|From the outset, Arlington House has always provided accommodation for men irrespective of their creed, class, colour or nationality. It has, however, always held an especial importance for the Irish. The poet Patrick Kavanagh, from Co. Monaghan, stayed in the [then Rowton] House in the 1930s, and later wrote in his autobiography, The Green Fool:
" Many Irish boys made Rowton House, Camden Town, first stop from Mayo. The soft voices of Mayo and Galway sounding in that gaunt, impersonal place fell like warm rain on the arid patches of my imagination. These boys were true peasants. They walked with an awkward gait and were shy. To me they looked up as to a learned man and asked me questions I couldn't answer."1.
The importance of Arlington House to the Irish is linked to the past history of the hostel as a provider of low-cost housing for working men, particularly in the construction industry. Camden was an important centre for this industry, up until its contraction in the late seventies and eighties. In addition, Camden with its many pubs and dancehalls, was the focus of much social activity for the Irish; building workers from all over the South of England would travel to Camden for their weekends off, and use Arlington House for temporary lodgings. As the generation of Irishmen who migrated to work in the post-war reconstruction of London and the South-east, got older, and as work got harder to get, these men have remained in the hostel, and have grown to depend on the resident Irish community as they lost contact with friends and family in Ireland.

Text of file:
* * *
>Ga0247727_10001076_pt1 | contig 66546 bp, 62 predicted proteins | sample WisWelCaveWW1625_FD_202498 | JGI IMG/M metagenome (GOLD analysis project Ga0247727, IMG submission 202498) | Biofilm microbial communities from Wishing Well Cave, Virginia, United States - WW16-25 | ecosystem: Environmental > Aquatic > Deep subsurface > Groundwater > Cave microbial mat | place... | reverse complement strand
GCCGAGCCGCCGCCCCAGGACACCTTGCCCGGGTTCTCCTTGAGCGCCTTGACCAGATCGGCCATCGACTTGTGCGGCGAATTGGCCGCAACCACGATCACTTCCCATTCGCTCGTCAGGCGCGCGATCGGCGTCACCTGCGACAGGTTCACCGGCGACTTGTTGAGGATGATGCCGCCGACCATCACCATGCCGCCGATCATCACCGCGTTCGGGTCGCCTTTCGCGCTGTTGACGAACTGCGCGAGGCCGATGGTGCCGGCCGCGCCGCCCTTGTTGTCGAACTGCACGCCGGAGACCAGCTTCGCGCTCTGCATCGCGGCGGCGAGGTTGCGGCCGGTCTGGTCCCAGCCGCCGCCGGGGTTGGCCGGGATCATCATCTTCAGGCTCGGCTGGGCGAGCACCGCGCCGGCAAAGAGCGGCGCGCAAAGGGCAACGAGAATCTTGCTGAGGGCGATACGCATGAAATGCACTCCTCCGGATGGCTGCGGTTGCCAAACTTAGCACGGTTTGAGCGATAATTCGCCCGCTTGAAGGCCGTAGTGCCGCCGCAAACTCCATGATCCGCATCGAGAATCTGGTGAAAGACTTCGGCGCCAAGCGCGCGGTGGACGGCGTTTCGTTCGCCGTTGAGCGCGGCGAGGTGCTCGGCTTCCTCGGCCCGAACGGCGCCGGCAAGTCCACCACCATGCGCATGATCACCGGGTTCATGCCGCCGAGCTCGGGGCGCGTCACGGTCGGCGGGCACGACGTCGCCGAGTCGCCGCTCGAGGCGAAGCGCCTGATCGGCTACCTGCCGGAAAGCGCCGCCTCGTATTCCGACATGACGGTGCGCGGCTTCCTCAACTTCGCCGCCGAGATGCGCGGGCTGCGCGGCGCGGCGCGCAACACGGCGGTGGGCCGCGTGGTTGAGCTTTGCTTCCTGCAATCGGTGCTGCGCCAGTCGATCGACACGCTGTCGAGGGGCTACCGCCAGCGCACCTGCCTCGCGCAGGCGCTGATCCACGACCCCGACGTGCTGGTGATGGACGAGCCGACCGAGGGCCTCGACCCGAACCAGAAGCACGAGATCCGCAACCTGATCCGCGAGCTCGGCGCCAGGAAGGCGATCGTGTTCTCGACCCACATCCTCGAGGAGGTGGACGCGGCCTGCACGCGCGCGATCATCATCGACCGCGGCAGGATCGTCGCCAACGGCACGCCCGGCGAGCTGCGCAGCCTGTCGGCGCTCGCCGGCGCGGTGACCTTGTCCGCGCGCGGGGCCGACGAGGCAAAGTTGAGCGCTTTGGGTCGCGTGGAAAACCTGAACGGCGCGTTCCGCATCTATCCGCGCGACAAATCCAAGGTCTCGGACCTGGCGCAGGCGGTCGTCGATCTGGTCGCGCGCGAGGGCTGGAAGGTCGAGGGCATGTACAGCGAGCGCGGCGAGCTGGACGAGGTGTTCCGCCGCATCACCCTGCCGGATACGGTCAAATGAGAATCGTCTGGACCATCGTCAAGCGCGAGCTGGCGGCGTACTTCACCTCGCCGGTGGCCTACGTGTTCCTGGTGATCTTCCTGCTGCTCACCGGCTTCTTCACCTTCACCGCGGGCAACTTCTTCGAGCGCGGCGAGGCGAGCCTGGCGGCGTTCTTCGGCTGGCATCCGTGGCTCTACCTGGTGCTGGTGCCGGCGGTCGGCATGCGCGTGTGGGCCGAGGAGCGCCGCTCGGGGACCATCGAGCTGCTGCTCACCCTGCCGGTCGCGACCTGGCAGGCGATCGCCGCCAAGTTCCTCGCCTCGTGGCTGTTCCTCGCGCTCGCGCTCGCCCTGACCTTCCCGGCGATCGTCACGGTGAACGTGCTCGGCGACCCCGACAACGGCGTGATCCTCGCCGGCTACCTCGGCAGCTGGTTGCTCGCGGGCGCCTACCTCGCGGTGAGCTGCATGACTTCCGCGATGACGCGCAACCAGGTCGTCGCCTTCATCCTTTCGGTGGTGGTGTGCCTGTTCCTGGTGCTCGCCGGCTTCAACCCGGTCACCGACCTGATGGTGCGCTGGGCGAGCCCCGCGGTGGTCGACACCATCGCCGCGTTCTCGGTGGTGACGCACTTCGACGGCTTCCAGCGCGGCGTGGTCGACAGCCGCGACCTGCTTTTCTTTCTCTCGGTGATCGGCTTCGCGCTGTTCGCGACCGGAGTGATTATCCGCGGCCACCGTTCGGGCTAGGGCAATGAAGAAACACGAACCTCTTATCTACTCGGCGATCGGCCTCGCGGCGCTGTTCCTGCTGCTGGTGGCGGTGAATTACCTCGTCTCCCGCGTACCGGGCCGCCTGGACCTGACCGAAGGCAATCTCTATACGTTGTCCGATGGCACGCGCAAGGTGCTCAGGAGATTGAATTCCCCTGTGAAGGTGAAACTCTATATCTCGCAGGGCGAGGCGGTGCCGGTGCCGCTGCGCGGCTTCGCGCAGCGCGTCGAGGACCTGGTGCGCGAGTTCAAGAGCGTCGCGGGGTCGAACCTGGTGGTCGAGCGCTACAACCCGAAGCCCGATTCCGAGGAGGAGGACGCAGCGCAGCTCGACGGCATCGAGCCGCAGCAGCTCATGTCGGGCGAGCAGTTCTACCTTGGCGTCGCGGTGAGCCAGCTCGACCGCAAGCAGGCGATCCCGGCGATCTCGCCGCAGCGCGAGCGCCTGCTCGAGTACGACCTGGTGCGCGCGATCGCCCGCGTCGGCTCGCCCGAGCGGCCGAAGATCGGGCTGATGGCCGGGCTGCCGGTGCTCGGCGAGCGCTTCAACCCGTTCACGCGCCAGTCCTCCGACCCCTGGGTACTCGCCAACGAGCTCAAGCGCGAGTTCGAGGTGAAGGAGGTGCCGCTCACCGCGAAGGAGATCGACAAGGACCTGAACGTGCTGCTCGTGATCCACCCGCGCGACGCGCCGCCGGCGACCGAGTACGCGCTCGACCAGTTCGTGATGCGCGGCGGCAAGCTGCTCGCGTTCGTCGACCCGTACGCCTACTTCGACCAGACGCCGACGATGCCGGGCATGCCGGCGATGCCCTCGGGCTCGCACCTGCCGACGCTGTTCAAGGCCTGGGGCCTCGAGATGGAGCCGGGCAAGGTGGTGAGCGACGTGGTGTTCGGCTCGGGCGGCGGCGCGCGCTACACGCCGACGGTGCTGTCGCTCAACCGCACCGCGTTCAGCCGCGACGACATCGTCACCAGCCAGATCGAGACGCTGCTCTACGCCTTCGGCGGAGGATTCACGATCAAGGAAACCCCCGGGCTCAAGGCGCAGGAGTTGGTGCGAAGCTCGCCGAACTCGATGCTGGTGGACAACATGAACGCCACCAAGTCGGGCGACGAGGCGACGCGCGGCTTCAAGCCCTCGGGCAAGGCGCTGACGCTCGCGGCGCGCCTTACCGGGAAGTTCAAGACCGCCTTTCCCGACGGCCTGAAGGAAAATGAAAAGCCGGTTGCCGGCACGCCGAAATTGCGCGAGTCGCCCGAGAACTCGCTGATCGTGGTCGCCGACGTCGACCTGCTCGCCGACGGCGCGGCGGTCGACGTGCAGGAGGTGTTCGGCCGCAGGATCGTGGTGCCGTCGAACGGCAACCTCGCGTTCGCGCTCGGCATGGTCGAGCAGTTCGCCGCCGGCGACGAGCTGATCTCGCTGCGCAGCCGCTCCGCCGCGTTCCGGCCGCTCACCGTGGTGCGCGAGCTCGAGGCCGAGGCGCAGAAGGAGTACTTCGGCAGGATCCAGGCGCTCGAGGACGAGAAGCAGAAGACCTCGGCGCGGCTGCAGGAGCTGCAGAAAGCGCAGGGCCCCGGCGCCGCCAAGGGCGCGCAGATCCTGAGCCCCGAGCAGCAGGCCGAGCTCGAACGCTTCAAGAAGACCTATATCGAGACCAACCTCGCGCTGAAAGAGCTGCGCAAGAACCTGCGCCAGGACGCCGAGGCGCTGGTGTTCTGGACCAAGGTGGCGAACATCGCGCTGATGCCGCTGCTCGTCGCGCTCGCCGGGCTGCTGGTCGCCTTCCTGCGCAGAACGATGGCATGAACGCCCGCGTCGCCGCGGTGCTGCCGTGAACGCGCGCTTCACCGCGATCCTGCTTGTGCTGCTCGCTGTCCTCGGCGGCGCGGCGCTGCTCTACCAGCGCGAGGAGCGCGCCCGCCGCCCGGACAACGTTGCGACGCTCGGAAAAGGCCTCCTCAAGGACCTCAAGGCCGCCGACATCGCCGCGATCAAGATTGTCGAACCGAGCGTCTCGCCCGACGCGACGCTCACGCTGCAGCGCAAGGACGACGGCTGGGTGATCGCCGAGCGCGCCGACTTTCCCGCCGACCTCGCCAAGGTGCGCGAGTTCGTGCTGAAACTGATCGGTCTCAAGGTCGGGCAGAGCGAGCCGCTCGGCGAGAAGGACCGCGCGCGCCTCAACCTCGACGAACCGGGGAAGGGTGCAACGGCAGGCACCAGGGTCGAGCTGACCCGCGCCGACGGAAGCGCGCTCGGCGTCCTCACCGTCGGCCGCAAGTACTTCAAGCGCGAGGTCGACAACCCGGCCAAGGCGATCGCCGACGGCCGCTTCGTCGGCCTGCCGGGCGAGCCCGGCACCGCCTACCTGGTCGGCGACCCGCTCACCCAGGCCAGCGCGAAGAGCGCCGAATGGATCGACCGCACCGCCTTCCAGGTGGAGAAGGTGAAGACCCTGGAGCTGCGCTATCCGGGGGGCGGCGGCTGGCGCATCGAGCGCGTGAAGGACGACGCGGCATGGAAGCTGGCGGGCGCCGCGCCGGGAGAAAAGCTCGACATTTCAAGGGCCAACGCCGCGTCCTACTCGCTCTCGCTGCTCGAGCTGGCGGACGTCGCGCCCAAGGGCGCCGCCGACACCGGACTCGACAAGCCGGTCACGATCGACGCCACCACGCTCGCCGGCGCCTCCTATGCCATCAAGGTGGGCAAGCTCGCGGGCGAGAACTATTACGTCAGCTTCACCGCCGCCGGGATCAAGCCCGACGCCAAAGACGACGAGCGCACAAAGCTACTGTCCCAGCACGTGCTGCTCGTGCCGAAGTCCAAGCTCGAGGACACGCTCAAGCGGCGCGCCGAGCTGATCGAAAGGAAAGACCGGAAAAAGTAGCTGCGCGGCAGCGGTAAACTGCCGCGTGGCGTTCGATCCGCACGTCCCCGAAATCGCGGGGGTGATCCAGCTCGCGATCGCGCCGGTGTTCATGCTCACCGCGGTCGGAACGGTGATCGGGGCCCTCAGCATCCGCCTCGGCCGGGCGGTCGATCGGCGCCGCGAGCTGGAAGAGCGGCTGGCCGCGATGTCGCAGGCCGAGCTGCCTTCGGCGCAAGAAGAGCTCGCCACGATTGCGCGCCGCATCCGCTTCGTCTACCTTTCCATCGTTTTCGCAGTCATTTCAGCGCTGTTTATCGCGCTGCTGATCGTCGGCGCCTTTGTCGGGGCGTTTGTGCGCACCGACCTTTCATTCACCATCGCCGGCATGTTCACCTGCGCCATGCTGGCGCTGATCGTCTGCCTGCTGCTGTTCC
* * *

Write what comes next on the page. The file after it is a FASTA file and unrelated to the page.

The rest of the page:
|Research into the Irishmen of Arlington House in 1995-97 demonstrated that they were a distinct community, disparate from other ethnic groups, with their own particular problems and care needs. The Irish, who at that time, comprised 41 per cent of the total hostel population 2. [nearly as numerous as the 43 per cent UK/European residents] were different from other residents because of their age, and their length of time in the hostel. On average, these Irishmen were more than nine years older than other tenants, and had been resident in the hostel for more than twice as long [on average, more than eight years].
|In addition, the research discovered that:|
However, it should be remembered that those most satisfied with their accommodation were those who had already lived there for many years, who considered the hostel their 'home', and who were very reluctant to consider a move elsewhere. Younger migrants, and those who had stayed in the hostel for only a short period, were much more likely to be unsatisfied with their accommodation.
|History||Interviews||The Aisling |
1. Kavanagh, P., The Green Fool, Penguin Books, London, 1984. p.254.
2. This was a huge over-representation for the Irish. In the London Borough of Camden, the Irish represent around 8 per cent of the population.
3. As specified by the Health Education Authority, 1994.